The photoreconnaissance package offered two options. The first option consisted of one large panoramic camera with a twenty-four inch focal length. At the aircraft’s cruising altitude of 90,000 feet, the camera could cover an area of thirty miles by 1,500 miles while producing individual images measuring nine inches by thirty-eight inches. The second option, called a dual-purpose photoreconnaissance installation, consisted of three smaller 2.25-inch square format cameras (three-inch focal length) designed to locate targets and one larger 4.25-inch by eighteen-inch panoramic camera (twelve-inch focal length) designed to collect technical intelligence.
The signals intelligence package, called a ferret reconnaissance system, was designed to detect and locate radar and radio stations and to analyze signals produced by those stations to determine the order of battle intelligence—basically, how an adversary would respond electronically to an attack. The package had modular, removable units and flush-mounted antennas.
The initial design avoided detection from threat radars by operating at high speeds and high altitudes. Radar cross section was addressed by the aircraft’s small size and by its flat bottom (even though the inlet was on the lower fuselage). The presentation included a size comparison to the proposed B-70 and the existing B-52 to emphasize the advantage of the Special Purpose Super Hustler’s small size. Its small size and operational altitude also reduced sonic booms, which were predicted to be around 110 decibels at Mach 4 as measured at sea level.
The gross weight of the initial Special Purpose Super Hustler was 31,200 pounds, which included 18,750 pounds of fuel. By comparison, the gross weight for the manned stage of the two-stage Super Hustler was 20,190 pounds, which included 11,070 pounds of fuel. The Special Purpose Super Hustler had a cruise speed of Mach 4, a maximum altitude of 90,000 feet, and a range of 4,500 nautical miles.
A month after the preliminary study was presented to the US Air Force, Convair was asked by Richard Bissell to exploit the reconnaissance capabilities of the Super Hustler concept. The request resulted in a Special Purpose Super Hustler Feasibility Study that was presented to the Land Panel for initial evaluation on 11 November 1958.
The study included two basic aircraft configurations. The first configuration, called a minimum change configuration, had a wing area similar to the previous special-purpose design. However, the wing’s leading edges were slightly curved outward to lower the radar cross section of the aircraft. Wing length was 28.1 feet; wingspan was 19.8 feet. The second configuration had much larger curved wings with wing length of 38.0 feet and wingspan of 34.2 feet. This second configuration became the recommended configuration.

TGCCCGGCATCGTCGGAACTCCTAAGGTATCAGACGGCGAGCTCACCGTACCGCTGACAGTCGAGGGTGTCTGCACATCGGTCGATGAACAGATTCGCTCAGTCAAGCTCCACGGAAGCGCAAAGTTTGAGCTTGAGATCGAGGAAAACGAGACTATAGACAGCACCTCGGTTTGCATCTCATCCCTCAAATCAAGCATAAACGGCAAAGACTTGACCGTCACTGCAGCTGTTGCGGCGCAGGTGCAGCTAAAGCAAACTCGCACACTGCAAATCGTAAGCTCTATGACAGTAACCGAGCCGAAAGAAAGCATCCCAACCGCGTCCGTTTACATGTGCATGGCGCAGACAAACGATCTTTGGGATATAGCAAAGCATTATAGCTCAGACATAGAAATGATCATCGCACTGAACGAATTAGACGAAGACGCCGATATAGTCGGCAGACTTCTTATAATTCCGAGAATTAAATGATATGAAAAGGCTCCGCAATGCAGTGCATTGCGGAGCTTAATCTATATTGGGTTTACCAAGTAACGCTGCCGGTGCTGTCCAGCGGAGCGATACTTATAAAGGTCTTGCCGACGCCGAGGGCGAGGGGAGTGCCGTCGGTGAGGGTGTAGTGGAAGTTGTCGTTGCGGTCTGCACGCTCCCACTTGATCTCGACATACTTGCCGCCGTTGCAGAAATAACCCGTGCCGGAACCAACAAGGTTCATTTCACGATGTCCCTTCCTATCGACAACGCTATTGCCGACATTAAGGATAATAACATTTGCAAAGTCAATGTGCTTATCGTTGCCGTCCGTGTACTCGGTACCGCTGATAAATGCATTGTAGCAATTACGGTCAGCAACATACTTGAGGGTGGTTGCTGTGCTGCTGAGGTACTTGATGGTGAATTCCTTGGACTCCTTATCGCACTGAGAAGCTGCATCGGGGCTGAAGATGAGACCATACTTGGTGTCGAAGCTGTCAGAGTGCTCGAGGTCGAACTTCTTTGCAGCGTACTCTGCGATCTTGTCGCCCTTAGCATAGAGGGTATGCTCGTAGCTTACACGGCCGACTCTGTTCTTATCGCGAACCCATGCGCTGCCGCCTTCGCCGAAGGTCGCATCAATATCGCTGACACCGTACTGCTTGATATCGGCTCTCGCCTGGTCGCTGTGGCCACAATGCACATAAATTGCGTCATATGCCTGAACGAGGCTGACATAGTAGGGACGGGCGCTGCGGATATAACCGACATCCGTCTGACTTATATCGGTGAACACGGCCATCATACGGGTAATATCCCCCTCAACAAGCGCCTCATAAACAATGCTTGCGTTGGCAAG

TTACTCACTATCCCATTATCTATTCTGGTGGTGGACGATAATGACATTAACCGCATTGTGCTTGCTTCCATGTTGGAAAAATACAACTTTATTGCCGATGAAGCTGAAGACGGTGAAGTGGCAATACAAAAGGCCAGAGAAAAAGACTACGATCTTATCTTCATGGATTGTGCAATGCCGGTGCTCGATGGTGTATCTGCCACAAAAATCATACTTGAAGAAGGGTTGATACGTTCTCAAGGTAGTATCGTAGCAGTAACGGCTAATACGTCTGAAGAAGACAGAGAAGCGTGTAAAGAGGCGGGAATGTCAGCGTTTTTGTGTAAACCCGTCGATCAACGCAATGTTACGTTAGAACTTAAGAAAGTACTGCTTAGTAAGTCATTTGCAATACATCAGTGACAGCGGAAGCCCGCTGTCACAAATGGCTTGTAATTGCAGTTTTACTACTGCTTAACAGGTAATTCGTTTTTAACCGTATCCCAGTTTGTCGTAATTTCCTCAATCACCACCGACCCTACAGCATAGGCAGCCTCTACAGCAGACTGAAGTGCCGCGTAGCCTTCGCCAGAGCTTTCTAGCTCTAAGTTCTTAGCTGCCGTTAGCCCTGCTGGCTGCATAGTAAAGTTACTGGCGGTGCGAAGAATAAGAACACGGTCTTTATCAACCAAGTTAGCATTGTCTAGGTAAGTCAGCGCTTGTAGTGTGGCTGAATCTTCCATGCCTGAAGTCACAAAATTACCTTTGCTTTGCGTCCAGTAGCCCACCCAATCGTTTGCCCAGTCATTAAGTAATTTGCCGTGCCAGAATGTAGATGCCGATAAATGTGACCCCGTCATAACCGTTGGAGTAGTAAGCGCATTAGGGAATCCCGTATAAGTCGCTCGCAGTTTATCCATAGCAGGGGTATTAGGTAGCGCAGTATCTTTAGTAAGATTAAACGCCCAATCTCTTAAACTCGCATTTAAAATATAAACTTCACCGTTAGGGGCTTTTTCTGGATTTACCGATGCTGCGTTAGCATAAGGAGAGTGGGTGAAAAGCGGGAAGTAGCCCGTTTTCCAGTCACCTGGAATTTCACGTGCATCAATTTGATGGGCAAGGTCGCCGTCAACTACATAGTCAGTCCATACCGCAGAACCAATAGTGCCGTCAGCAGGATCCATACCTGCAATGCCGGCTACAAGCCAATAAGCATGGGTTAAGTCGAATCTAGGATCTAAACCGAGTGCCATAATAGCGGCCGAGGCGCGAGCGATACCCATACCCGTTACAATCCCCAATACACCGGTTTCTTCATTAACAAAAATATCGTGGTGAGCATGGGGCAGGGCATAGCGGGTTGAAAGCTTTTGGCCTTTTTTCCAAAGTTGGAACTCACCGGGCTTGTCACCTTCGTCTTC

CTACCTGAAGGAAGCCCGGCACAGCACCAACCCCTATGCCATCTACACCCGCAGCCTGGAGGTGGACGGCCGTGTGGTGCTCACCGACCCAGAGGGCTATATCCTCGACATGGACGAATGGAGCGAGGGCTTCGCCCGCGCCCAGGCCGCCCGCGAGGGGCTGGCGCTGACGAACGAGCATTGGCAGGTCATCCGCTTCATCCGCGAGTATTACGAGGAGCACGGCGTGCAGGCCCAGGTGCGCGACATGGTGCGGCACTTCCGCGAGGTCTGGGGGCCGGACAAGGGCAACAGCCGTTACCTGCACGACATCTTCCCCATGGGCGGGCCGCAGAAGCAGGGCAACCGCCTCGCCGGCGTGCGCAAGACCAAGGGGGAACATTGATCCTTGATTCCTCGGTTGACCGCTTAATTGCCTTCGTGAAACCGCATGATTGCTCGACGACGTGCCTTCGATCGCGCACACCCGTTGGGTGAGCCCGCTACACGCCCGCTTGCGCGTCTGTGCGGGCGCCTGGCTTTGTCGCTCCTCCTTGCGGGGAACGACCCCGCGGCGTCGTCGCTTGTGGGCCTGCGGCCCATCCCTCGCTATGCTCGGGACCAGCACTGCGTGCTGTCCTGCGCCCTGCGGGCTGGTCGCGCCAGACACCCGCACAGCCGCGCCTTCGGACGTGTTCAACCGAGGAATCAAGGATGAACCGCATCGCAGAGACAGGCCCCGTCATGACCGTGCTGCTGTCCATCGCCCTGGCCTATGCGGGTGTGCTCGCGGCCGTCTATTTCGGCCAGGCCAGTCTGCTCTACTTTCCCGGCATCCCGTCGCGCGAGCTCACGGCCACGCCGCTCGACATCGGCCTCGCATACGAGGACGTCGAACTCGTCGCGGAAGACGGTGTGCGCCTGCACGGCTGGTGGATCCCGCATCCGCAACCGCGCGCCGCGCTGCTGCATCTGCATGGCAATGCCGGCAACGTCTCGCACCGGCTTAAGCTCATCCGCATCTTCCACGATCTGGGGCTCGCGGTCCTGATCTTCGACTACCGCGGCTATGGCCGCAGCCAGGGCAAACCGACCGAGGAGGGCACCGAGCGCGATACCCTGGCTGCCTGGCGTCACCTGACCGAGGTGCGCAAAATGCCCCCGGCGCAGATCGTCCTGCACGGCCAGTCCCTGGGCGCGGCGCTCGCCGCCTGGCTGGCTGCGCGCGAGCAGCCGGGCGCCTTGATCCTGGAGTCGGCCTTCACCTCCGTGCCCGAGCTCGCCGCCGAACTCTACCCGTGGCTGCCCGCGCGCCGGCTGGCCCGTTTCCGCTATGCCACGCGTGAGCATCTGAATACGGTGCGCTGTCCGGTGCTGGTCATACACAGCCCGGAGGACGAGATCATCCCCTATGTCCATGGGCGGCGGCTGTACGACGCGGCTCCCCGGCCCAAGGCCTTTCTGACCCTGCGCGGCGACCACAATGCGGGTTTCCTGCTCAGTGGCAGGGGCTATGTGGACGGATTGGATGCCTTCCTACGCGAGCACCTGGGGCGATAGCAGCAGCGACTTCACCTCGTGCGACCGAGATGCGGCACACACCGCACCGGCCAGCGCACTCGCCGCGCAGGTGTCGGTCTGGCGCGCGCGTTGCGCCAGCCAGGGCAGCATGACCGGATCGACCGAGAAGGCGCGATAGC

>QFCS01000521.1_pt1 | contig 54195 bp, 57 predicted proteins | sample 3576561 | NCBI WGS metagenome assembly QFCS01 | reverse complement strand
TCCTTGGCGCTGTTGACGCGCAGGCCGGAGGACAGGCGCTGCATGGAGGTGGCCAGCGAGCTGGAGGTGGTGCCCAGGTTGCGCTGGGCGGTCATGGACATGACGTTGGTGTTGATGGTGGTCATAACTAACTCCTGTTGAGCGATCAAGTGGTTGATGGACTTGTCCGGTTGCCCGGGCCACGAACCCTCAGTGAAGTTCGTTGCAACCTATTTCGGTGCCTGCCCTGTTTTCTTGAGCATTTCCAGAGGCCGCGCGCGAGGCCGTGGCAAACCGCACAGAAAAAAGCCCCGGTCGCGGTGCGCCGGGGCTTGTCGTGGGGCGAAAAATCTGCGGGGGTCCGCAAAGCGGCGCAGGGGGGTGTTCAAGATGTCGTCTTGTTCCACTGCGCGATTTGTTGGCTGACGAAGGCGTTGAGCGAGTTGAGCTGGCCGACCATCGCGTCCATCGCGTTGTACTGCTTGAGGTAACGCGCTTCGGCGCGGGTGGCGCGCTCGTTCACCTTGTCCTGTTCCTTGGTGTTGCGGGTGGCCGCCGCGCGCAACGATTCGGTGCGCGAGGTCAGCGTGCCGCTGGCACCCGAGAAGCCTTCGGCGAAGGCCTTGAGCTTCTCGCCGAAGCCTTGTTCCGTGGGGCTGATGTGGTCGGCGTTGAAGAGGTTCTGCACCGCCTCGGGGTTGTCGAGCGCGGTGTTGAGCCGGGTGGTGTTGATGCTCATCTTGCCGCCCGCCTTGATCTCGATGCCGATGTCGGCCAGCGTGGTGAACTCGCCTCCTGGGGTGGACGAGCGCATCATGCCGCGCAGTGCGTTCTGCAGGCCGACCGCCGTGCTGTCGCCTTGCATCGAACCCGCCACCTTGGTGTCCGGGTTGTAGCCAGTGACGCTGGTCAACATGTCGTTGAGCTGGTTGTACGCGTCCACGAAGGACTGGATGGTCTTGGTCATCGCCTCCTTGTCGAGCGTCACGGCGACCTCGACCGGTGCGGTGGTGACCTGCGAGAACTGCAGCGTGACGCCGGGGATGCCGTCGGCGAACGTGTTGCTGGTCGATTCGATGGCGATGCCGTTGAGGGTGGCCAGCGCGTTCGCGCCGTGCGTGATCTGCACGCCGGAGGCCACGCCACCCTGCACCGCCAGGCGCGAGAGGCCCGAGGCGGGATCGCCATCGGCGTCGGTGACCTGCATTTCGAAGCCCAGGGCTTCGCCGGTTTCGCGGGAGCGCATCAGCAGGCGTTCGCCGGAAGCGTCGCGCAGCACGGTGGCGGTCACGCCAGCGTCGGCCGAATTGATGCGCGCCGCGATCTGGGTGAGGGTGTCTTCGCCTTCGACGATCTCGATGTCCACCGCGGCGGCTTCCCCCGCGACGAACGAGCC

The recommended configuration was refined and labeled Configuration 220. By December 1958, the design was 48.8 feet long and 8.7 feet tall. It had a gross weight of 35,000 pounds and an empty weight of 15,300 pounds.
Like the Super Hustler, this early version of FISH had a nose tip that hinged downward and tucked below the fuselage to deal with the space limitations of the B-58 carrier. (The nose could be swung up after the landing gear of the B-58 was retracted.) The aircraft was powered by two Marquardt MA24E ramjet engines with 41.5-inch diameter variable-geometry exit nozzles. A Pratt & Whitney JT12 series turbojet engine was nestled between and just in front of the ramjets. A bifurcated intake on the lower side fed both ramjets and the turbojet.
Two landing vision arrangements were outlined in the study. The first had the same droop nose design used on the Super Hustler in which a hinge just behind the canopy tilted the forward section of the aircraft downward eleven degrees so the pilot could see over the nose of the aircraft for landings. In this configuration, the one-pilot crew sat thirteen inches to the left of the aircraft centerline to make room for a fuel tank on the pilot’s right. Insulated metal covers protected the flush-mounted canopy glass from the high surface temperatures produced by flight at Mach 4.
The second landing vision arrangement was more standard, with a protruding canopy structure allowing the pilot vision over the nose. In this configuration, the pilot sat on the centerline. The canopy glass consisted of three layers: the outer layer was a silica glass; the middle layer was a radiation shield; and the inner layer was a conventional laminate. This more standard arrangement was further refined in March 1959 as Configuration 226.